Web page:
Meet the carnivorous sea slug that uses its huge, gelatinous head as a fishing net to catch its prey, identified as Melibe viridis. pic.twitter.com/Shdwy8aDRF
— Sofía M. Villalpando (@sofiabiologista) March 28, 2017
Meet Melibe Viridis. Tiny but terrifying. Envelops its prey in its H.R. Giger-esque extendable “mouth-part” – a bit of anatomy tagged with the disturbing but poetic descriptor: “oral veil.” Sorta like an ambulatory Venus flytrap but with multiple legs. And made out of Ghostbuster slime. Life on earth: always able to ambush us humans with dang-near unimaginable evolutionary marvels.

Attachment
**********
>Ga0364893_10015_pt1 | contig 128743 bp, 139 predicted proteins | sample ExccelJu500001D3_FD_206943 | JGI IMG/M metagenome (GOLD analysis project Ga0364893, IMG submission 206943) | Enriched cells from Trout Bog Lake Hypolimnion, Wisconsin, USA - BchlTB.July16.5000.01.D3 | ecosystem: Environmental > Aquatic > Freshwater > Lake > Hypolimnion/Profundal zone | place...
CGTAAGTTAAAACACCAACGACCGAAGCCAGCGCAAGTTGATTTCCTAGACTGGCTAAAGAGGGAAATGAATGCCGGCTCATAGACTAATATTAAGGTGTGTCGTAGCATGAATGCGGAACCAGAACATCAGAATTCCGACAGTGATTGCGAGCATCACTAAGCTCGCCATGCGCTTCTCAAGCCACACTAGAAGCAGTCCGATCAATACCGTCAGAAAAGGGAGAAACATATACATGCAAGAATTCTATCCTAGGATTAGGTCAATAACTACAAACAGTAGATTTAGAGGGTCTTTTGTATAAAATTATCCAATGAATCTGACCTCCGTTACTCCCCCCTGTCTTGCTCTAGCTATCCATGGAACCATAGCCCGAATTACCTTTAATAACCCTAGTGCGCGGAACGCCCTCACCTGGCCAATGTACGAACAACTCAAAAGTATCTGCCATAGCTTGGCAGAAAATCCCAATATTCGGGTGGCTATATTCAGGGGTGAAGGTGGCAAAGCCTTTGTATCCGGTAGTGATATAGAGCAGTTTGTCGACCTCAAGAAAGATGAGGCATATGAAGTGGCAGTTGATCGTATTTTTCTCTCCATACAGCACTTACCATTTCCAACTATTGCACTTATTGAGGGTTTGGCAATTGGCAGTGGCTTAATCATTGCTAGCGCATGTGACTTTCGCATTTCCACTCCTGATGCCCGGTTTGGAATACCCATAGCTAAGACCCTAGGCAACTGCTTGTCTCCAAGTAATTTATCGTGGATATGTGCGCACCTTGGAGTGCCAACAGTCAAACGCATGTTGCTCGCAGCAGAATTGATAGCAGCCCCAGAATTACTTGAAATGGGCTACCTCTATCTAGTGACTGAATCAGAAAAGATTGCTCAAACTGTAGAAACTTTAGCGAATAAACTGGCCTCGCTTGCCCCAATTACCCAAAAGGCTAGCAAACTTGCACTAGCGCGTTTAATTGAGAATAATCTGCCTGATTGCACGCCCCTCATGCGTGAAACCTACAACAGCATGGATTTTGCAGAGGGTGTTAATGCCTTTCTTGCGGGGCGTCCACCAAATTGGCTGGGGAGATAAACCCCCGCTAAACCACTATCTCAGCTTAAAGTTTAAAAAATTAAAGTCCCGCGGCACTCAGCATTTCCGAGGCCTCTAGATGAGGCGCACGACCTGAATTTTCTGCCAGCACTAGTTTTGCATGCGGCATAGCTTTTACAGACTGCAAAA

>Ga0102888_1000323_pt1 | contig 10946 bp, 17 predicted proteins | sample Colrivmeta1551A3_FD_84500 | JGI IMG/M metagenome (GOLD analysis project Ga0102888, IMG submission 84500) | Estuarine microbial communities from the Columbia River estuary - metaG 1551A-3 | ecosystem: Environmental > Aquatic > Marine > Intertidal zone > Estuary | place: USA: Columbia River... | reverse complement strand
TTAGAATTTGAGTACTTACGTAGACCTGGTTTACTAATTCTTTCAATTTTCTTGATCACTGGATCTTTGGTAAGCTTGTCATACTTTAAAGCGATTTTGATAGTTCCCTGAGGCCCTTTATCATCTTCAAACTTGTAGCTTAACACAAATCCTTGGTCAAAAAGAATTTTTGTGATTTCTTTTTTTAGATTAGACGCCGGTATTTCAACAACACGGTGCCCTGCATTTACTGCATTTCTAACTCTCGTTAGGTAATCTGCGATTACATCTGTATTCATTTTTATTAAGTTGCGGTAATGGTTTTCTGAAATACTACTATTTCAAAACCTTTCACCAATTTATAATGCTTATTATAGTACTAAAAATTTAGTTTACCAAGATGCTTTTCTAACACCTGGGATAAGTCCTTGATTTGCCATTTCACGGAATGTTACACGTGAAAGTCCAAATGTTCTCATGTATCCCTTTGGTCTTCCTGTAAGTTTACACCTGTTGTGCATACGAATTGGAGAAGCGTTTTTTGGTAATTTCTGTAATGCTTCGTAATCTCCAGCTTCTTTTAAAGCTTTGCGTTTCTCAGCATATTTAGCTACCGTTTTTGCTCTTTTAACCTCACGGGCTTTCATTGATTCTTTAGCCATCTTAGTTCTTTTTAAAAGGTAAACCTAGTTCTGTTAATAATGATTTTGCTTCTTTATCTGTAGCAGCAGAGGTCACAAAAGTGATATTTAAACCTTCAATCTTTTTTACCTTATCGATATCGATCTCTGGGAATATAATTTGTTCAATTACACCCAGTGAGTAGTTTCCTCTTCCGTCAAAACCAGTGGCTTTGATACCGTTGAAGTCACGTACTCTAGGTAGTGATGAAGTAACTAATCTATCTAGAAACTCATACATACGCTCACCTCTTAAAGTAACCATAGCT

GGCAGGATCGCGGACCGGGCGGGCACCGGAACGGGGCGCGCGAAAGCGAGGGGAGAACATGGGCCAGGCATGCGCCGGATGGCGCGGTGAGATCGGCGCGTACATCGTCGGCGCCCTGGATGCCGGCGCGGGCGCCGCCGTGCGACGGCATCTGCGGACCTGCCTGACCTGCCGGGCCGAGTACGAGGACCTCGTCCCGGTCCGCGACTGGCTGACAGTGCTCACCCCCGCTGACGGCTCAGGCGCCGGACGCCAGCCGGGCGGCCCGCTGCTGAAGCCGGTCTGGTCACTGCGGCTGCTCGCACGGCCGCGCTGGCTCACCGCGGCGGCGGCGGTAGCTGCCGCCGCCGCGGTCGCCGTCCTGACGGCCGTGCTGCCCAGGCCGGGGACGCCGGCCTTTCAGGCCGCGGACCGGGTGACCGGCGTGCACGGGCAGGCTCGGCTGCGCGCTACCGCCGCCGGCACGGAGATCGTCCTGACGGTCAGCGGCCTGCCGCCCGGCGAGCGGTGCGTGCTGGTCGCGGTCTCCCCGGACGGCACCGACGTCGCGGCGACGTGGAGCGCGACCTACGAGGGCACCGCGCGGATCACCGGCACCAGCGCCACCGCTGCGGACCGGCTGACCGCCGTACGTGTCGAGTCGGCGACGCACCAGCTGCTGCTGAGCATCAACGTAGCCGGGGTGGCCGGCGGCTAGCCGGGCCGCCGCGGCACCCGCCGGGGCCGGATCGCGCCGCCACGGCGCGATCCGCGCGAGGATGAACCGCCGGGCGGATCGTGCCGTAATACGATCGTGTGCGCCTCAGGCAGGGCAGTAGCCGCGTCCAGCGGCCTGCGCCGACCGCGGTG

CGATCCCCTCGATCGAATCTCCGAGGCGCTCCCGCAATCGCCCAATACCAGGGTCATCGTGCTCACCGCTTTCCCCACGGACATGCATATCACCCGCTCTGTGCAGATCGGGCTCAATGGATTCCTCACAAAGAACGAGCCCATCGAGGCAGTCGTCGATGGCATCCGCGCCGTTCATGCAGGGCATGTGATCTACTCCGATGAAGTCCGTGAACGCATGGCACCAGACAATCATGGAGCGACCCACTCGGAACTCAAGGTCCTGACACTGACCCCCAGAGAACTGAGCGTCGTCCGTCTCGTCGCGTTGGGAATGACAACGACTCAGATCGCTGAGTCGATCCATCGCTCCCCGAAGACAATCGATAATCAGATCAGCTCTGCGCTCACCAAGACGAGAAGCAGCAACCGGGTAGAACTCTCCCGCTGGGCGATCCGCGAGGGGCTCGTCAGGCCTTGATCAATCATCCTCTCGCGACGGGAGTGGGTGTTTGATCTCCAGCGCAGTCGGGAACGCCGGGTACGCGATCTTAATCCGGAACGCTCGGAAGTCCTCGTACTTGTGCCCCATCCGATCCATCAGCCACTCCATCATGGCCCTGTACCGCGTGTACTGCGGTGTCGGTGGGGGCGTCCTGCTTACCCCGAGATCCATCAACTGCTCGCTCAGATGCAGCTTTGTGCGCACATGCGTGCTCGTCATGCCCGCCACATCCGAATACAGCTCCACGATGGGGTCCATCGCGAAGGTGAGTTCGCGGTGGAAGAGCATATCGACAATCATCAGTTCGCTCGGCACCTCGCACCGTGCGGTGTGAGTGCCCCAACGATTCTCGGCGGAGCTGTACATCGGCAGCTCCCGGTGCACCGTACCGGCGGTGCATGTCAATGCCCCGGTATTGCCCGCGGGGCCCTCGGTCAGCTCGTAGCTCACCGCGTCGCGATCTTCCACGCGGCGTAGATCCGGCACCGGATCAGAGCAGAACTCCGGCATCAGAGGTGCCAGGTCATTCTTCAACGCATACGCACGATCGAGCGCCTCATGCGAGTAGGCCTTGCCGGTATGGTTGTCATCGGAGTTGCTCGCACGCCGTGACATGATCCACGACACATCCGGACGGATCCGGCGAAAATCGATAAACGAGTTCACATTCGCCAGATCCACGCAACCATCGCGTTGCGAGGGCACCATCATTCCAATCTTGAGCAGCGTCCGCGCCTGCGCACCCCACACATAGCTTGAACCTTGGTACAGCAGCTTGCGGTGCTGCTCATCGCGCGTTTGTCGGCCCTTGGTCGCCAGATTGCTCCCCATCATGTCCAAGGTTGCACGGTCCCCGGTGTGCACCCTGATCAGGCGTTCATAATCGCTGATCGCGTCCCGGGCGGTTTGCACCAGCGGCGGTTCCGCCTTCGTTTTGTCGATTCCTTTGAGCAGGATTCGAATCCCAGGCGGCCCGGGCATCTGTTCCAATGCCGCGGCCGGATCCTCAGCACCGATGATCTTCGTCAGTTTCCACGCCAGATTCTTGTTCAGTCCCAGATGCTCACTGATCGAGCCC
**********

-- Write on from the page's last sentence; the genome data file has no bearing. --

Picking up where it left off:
Here’s the scoop from the unimpeachable savants at the Sea Slug Forum: “There are a number of benthic species of Melibe in the tropical Indo-West Pacific. Melibe viridis can grow to over 120mm in length. Their most unique attribute is their method of feeding. They have lost their radular teeth and have developed the oral veil into a large veil or “fish net” which they use to constantly scan the substrate as they crawl along. When the sensitive papillae on the inner edge of the oral veil touch a small crab or crustacean the edge of the veil is rapidly contracted, trapping the prey, which is then ingested. Some species of Melibe, but not this species, harbour zooxanthellae in their bodies.”